Marsh and Wetlands – Marilyn Armstrong

Along the river you will find marsh and wetlands. These are the places where the birds feed and breed, where fish lay their eggs, where turtles multiply and come out to sun themselves on the rocks.

Herons, egrets, and other water fowl make their homes here. Humans generally don’t like these areas much. Too many bugs.

Mosquitoes are thick in the air, but they make wonderful food for many of the smaller creatures that live in these areas. Rich with life of all kinds, the wetlands are fed by the same river that flows down from the Worcester hills to the sea at Providence.

The wetlands are beautiful and rich … Just make sure you wear a lot of insect repellent. And bring your camera.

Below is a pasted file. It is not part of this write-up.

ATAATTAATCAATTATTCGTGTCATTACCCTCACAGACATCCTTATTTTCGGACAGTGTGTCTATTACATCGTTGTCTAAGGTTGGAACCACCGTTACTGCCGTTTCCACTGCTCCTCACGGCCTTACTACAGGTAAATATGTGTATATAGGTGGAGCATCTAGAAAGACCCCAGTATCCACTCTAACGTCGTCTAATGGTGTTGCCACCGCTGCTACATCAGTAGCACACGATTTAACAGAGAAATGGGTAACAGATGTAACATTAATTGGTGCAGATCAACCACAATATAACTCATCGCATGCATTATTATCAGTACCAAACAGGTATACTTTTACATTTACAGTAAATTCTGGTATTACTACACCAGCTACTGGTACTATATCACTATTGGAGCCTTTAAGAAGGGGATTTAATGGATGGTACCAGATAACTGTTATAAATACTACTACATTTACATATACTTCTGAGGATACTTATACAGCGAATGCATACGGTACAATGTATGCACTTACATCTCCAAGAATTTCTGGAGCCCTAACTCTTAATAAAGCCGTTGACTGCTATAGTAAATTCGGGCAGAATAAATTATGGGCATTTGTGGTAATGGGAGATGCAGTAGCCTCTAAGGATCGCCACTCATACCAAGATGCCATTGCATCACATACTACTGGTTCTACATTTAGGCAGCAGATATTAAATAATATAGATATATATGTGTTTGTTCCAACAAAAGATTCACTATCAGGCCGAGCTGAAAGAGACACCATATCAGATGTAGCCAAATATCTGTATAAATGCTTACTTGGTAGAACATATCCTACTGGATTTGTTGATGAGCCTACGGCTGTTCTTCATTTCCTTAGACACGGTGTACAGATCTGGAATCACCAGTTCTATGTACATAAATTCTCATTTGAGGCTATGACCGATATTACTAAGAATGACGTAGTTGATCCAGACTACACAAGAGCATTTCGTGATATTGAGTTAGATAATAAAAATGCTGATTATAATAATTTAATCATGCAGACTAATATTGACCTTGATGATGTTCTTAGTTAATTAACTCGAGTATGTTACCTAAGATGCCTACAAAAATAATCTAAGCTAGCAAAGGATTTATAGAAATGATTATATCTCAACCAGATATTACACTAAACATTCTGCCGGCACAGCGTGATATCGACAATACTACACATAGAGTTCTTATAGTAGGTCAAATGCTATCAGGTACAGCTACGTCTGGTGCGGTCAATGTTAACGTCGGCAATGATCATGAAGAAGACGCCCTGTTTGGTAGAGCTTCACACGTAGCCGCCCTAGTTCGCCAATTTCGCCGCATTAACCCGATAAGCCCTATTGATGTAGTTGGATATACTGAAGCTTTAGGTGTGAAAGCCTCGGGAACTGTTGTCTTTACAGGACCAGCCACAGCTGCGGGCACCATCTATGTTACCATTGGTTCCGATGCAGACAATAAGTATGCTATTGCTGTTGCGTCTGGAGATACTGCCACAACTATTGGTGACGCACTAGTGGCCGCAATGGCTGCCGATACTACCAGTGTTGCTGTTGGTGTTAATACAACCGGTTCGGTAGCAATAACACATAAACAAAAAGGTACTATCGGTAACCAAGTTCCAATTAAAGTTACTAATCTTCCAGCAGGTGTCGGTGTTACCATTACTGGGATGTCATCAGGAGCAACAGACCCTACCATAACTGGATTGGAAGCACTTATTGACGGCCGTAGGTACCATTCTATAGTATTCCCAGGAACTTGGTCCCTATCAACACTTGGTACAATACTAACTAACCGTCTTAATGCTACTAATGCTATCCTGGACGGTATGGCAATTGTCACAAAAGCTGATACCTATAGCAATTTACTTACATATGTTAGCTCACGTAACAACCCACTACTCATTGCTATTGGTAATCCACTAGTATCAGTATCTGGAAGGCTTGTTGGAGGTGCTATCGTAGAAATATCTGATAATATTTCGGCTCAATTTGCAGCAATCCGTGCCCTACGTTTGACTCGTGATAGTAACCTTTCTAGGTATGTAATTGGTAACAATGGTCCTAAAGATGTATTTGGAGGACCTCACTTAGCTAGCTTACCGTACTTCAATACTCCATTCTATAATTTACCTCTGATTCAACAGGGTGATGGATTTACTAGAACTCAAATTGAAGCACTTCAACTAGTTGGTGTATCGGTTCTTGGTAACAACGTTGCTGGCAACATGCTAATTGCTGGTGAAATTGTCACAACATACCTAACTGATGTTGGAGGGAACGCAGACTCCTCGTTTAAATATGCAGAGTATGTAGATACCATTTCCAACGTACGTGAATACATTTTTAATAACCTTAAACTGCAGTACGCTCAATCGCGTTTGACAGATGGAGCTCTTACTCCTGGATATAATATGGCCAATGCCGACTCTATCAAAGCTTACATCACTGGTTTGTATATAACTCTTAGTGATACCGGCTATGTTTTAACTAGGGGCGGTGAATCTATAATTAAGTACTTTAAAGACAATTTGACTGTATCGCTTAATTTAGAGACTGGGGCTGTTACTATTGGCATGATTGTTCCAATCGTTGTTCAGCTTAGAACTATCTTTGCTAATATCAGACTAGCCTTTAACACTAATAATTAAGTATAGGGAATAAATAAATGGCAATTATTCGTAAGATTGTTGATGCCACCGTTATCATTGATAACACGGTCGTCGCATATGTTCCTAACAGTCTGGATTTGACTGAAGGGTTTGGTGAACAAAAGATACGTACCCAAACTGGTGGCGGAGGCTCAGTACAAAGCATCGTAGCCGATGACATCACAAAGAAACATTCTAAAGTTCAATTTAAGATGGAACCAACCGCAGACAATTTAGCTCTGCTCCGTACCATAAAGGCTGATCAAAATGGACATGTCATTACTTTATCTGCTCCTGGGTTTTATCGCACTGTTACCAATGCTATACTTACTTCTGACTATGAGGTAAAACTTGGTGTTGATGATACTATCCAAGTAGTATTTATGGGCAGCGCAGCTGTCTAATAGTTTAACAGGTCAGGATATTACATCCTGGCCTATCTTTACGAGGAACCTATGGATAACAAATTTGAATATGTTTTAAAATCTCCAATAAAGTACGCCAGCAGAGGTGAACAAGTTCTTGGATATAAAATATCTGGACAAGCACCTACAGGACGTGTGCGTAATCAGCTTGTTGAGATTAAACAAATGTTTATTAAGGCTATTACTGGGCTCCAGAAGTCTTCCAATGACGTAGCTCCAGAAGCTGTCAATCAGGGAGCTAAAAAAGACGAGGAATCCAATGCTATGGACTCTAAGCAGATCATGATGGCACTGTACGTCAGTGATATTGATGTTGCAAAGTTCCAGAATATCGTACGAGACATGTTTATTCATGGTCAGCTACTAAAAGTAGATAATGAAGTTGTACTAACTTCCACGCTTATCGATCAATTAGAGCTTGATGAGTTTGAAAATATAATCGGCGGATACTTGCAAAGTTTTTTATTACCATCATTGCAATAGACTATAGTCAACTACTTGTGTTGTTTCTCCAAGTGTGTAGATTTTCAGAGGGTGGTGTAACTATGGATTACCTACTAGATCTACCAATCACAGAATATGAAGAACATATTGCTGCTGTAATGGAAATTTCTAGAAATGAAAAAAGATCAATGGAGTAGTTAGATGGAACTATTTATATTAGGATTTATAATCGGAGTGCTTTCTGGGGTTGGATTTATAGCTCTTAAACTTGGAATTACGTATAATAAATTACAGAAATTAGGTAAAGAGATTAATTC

The wetlands and marsh that spreads out along the river are the richest ecological areas in the region and are fragile. Around the valley, because the river so dominates our environment, the wetlands are to be found anywhere and everywhere.

Homeowners get upset when they are told they aren’t allowed to build on areas of their own land because it’s protected wetlands … especially when they didn’t know they had on wetlands on the property.

I think we have some wetland way back in our woods … a small pond too, though I’ve never made it there through the brambles. It’s not a place I’d ever think to build anyway. They are an inconvenience and we have to work around them, but we protect them because we need them. And they need us.

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